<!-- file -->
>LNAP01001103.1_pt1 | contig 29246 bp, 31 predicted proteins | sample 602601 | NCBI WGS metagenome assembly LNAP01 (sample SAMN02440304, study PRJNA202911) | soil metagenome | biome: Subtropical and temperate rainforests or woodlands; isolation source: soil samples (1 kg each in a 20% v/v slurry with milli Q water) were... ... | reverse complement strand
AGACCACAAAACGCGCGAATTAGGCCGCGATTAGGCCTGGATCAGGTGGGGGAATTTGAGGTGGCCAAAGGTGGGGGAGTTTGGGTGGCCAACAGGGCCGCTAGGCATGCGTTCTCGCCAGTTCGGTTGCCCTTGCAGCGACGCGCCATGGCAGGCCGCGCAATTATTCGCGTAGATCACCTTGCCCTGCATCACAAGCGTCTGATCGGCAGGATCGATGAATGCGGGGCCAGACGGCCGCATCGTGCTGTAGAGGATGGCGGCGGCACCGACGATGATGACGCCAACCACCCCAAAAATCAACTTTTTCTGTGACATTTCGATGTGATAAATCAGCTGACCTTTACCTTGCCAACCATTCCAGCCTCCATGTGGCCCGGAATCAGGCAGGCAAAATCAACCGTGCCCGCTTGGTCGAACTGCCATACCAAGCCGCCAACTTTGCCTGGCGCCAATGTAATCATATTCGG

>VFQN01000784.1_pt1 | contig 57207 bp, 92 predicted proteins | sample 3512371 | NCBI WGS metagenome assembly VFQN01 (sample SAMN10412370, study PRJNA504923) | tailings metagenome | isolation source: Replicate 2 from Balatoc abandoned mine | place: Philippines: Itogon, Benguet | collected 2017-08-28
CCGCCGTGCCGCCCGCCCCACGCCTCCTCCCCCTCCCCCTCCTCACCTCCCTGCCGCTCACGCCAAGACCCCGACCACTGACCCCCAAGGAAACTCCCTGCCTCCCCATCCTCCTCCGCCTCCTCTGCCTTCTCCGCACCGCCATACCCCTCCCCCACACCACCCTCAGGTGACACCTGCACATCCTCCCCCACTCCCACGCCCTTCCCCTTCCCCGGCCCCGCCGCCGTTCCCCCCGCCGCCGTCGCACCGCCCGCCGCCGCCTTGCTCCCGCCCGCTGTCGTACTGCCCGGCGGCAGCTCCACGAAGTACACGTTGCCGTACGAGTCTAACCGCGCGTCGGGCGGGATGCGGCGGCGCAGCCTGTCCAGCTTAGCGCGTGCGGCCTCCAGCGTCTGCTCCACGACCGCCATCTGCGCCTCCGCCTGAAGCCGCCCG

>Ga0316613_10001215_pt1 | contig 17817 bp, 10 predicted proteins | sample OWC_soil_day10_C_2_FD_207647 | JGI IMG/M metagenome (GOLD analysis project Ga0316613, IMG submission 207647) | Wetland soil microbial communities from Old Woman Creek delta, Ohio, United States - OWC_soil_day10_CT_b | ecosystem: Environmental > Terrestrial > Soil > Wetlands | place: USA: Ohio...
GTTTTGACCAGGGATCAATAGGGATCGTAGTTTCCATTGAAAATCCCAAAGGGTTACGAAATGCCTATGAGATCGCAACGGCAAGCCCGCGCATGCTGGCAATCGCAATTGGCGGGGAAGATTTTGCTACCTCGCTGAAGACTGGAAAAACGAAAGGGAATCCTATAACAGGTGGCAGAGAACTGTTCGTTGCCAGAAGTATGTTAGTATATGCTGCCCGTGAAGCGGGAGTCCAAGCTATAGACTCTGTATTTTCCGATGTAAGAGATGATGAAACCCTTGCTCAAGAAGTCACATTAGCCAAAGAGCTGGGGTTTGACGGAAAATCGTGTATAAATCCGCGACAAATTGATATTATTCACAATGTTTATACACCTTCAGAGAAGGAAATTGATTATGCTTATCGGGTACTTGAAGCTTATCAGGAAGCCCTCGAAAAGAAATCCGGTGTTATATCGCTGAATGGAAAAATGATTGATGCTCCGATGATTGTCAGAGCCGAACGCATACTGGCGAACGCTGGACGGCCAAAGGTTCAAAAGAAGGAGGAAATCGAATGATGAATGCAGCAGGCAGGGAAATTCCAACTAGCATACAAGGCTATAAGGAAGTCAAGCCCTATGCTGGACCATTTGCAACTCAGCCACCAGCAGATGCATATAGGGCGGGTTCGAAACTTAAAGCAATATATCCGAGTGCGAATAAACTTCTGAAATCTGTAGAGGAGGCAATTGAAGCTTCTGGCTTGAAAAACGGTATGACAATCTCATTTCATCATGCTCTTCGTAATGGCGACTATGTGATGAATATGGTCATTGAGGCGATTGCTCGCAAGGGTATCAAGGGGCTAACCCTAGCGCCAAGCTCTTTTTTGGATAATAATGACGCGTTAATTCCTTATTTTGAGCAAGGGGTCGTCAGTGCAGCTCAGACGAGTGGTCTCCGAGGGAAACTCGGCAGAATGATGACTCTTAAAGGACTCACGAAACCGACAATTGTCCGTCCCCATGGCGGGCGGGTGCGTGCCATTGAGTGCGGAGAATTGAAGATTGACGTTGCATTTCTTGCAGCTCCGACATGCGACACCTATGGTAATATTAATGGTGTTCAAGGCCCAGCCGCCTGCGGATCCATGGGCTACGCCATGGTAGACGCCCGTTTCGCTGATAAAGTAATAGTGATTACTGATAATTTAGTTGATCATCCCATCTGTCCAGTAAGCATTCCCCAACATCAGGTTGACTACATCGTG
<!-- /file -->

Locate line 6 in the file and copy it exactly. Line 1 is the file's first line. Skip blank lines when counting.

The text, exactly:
GTTTTGACCAGGGATCAATAGGGATCGTAGTTTCCATTGAAAATCCCAAAGGGTTACGAAATGCCTATGAGATCGCAACGGCAAGCCCGCGCATGCTGGCAATCGCAATTGGCGGGGAAGATTTTGCTACCTCGCTGAAGACTGGAAAAACGAAAGGGAATCCTATAACAGGTGGCAGAGAACTGTTCGTTGCCAGAAGTATGTTAGTATATGCTGCCCGTGAAGCGGGAGTCCAAGCTATAGACTCTGTATTTTCCGATGTAAGAGATGATGAAACCCTTGCTCAAGAAGTCACATTAGCCAAAGAGCTGGGGTTTGACGGAAAATCGTGTATAAATCCGCGACAAATTGATATTATTCACAATGTTTATACACCTTCAGAGAAGGAAATTGATTATGCTTATCGGGTACTTGAAGCTTATCAGGAAGCCCTCGAAAAGAAATCCGGTGTTATATCGCTGAATGGAAAAATGATTGATGCTCCGATGATTGTCAGAGCCGAACGCATACTGGCGAACGCTGGACGGCCAAAGGTTCAAAAGAAGGAGGAAATCGAATGATGAATGCAGCAGGCAGGGAAATTCCAACTAGCATACAAGGCTATAAGGAAGTCAAGCCCTATGCTGGACCATTTGCAACTCAGCCACCAGCAGATGCATATAGGGCGGGTTCGAAACTTAAAGCAATATATCCGAGTGCGAATAAACTTCTGAAATCTGTAGAGGAGGCAATTGAAGCTTCTGGCTTGAAAAACGGTATGACAATCTCATTTCATCATGCTCTTCGTAATGGCGACTATGTGATGAATATGGTCATTGAGGCGATTGCTCGCAAGGGTATCAAGGGGCTAACCCTAGCGCCAAGCTCTTTTTTGGATAATAATGACGCGTTAATTCCTTATTTTGAGCAAGGGGTCGTCAGTGCAGCTCAGACGAGTGGTCTCCGAGGGAAACTCGGCAGAATGATGACTCTTAAAGGACTCACGAAACCGACAATTGTCCGTCCCCATGGCGGGCGGGTGCGTGCCATTGAGTGCGGAGAATTGAAGATTGACGTTGCATTTCTTGCAGCTCCGACATGCGACACCTATGGTAATATTAATGGTGTTCAAGGCCCAGCCGCCTGCGGATCCATGGGCTACGCCATGGTAGACGCCCGTTTCGCTGATAAAGTAATAGTGATTACTGATAATTTAGTTGATCATCCCATCTGTCCAGTAAGCATTCCCCAACATCAGGTTGACTACATCGTG